Let the whole multitude of the faithful exult in the glory of our beloved Father Benedict; but most of all let that army of monks be glad who on earth are celebrating the feast of him with whom the Saints in heaven are rejoicing. (Magnificat antiphon)
Today was a glorious day. The weather was particularly beautiful and the grounds of the Abbey and College were manicured on Friday plus the flowering trees are bursting forth with color. Our many guests attested to value of the charism of Saint Benedict and the witness of the monastic community here in the Charlotte metro area. We can say that the monks and friends are intertwined in a very real way.
The 4th bishop of the Diocese of Charlotte, the Most Reverend Peter J. Jugis, JCD, presided his choir robes and many priests of the diocese concelebrated the Mass with Father Abbot Placid, celebrating. All of the monks and guests staying at the abbey were present. It was particularly fitting to have some of the priests of the diocese who in some way collaborate with the abbey here because of the strong connection that exists between the abbey and the diocese: the abbey was the seat of the diocese and the monks either founded and staffed some of the parishes or provided weekend assistance. Heartwarming for me was the clear sense of fraternal love and unity with Saint Peter in the Episcopal office with the presence of Bishop Jugis because there are monasteries live in friction with the local bishop and by extension the Holy Father. Hence it was evident to me that there’s been a genuine affection between the bishop and the monks. I’d be remiss if I didn’t mention the presence of the Religious Sisters of Mercy. They’ve held a close relationship with the monks of this abbey since the 19th century and the monks continue to be their chaplains down to today.
As an historical note, the Holy See erected the Diocese of Charlotte on January 12, 1972. But beginning in 1944 and then again in 1960 the territory of the abbey nullius was gradually restricted before being suppressed on January 1, 1977, at the request of the US bishops.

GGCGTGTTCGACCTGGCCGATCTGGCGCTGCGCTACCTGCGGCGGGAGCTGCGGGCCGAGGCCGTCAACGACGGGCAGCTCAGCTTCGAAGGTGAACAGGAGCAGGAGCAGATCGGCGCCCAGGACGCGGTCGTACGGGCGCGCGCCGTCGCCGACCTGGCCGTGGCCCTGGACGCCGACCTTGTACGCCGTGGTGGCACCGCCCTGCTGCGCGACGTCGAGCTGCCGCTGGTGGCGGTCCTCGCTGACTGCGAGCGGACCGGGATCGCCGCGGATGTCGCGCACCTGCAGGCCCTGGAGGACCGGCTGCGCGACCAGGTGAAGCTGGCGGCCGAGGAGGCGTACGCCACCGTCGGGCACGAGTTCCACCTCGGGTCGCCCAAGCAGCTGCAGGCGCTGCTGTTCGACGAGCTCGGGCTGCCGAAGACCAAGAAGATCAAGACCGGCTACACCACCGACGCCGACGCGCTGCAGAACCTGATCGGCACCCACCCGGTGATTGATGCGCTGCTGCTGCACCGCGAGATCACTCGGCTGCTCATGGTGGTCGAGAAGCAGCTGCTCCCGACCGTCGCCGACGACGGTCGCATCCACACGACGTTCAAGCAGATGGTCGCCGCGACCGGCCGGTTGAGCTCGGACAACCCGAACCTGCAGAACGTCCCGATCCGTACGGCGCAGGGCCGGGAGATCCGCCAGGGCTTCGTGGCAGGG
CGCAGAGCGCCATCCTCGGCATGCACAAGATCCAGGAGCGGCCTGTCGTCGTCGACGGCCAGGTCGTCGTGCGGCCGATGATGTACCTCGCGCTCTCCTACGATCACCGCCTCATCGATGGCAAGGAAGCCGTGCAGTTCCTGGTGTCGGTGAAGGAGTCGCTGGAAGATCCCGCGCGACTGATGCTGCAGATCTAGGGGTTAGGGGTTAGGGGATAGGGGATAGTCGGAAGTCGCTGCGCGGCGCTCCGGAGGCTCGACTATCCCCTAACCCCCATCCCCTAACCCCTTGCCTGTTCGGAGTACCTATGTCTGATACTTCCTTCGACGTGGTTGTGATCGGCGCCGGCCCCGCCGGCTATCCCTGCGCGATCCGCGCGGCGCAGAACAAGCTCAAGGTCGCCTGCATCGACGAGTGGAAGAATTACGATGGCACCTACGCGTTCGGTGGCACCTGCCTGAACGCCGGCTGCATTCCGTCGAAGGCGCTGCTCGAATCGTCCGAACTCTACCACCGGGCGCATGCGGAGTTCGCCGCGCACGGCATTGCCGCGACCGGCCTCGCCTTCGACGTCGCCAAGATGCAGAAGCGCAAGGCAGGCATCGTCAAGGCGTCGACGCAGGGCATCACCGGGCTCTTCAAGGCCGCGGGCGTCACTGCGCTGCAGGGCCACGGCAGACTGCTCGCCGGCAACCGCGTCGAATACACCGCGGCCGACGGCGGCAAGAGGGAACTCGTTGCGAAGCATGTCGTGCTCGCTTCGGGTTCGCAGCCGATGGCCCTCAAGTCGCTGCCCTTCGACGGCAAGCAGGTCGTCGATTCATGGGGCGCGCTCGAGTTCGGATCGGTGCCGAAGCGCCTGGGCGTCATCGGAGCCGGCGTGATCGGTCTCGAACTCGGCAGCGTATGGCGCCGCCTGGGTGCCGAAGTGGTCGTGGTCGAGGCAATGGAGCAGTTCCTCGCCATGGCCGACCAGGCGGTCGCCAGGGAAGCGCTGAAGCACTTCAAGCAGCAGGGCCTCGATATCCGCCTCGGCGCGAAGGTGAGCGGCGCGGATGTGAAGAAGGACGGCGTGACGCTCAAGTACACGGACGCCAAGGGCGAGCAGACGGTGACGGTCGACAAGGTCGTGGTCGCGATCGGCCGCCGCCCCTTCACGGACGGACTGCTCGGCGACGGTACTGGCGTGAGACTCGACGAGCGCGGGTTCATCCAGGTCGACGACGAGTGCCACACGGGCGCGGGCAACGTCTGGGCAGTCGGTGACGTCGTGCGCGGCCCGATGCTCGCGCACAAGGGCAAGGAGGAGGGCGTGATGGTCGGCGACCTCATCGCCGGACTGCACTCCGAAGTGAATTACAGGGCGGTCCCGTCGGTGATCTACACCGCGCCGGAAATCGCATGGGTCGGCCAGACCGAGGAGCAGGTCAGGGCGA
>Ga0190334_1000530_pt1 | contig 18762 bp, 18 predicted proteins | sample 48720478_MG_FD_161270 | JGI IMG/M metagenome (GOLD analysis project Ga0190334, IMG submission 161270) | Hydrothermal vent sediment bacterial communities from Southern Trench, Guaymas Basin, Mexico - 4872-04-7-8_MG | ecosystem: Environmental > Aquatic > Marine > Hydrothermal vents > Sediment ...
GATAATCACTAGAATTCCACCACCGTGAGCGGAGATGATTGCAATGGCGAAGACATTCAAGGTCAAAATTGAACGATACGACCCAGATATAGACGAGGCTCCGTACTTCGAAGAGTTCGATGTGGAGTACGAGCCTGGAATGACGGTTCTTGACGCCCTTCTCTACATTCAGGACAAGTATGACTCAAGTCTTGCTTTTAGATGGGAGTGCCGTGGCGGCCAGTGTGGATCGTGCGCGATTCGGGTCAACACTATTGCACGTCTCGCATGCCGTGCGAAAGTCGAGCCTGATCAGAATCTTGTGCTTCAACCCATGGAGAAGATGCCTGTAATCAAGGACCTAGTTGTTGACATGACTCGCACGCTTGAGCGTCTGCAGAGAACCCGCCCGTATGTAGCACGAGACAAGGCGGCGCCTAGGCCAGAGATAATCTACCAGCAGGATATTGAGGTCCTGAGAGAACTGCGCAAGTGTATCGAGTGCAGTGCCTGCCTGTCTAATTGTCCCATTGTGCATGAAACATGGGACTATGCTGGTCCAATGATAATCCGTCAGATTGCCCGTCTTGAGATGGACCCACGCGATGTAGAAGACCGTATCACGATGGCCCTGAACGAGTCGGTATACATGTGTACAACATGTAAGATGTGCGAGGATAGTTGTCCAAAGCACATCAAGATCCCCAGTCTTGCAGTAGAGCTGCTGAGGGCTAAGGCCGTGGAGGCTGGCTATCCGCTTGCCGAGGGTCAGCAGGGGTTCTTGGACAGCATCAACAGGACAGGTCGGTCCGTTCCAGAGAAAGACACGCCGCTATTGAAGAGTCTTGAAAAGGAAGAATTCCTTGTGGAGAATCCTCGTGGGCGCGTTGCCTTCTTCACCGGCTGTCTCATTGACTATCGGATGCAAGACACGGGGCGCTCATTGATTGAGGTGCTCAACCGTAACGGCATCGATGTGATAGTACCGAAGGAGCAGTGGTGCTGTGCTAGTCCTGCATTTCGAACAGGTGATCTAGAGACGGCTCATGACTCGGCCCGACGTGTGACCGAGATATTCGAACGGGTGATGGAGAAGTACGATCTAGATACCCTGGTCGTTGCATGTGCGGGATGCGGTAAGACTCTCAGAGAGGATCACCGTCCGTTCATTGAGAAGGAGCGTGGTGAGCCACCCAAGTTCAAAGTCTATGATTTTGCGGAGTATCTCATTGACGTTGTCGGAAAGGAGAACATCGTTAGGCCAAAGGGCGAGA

In the homily Father Abbot spoke of Saint Benedict personally hearing the voice of Christ calling him to follow. As Benedict listened with the ear of his heart, so we should listen to the call of the Master (Christ). We know that through baptism we are reborn as adopted children of God and our lived experience tells us that we are being formed into saints, or at least the hope is that we’d become saints. Being a saint, however, is not being a plastic sort of character but a person who really lives what his conviction in Christ is. It’s the saint that lets know that God is real and that His love and creative power endures; it’s the saint that knows and shows us that the divine promise is a fact. Two aspects of this the divine promise bear mentioning because they are constituent parts of Benedict’s life: forgiveness (mercy) and providence (life will be set right). In forgiveness our sins are forgiven and we are given the grace to transform our lives from ugliness to beauty. Providence tells us that we don’t hold others hostage for their sinfulness toward us; just as the Lord forgives, so ought we to forgive. Providence is the revelation of hope, that there all of us have a destiny based on faith in Christ.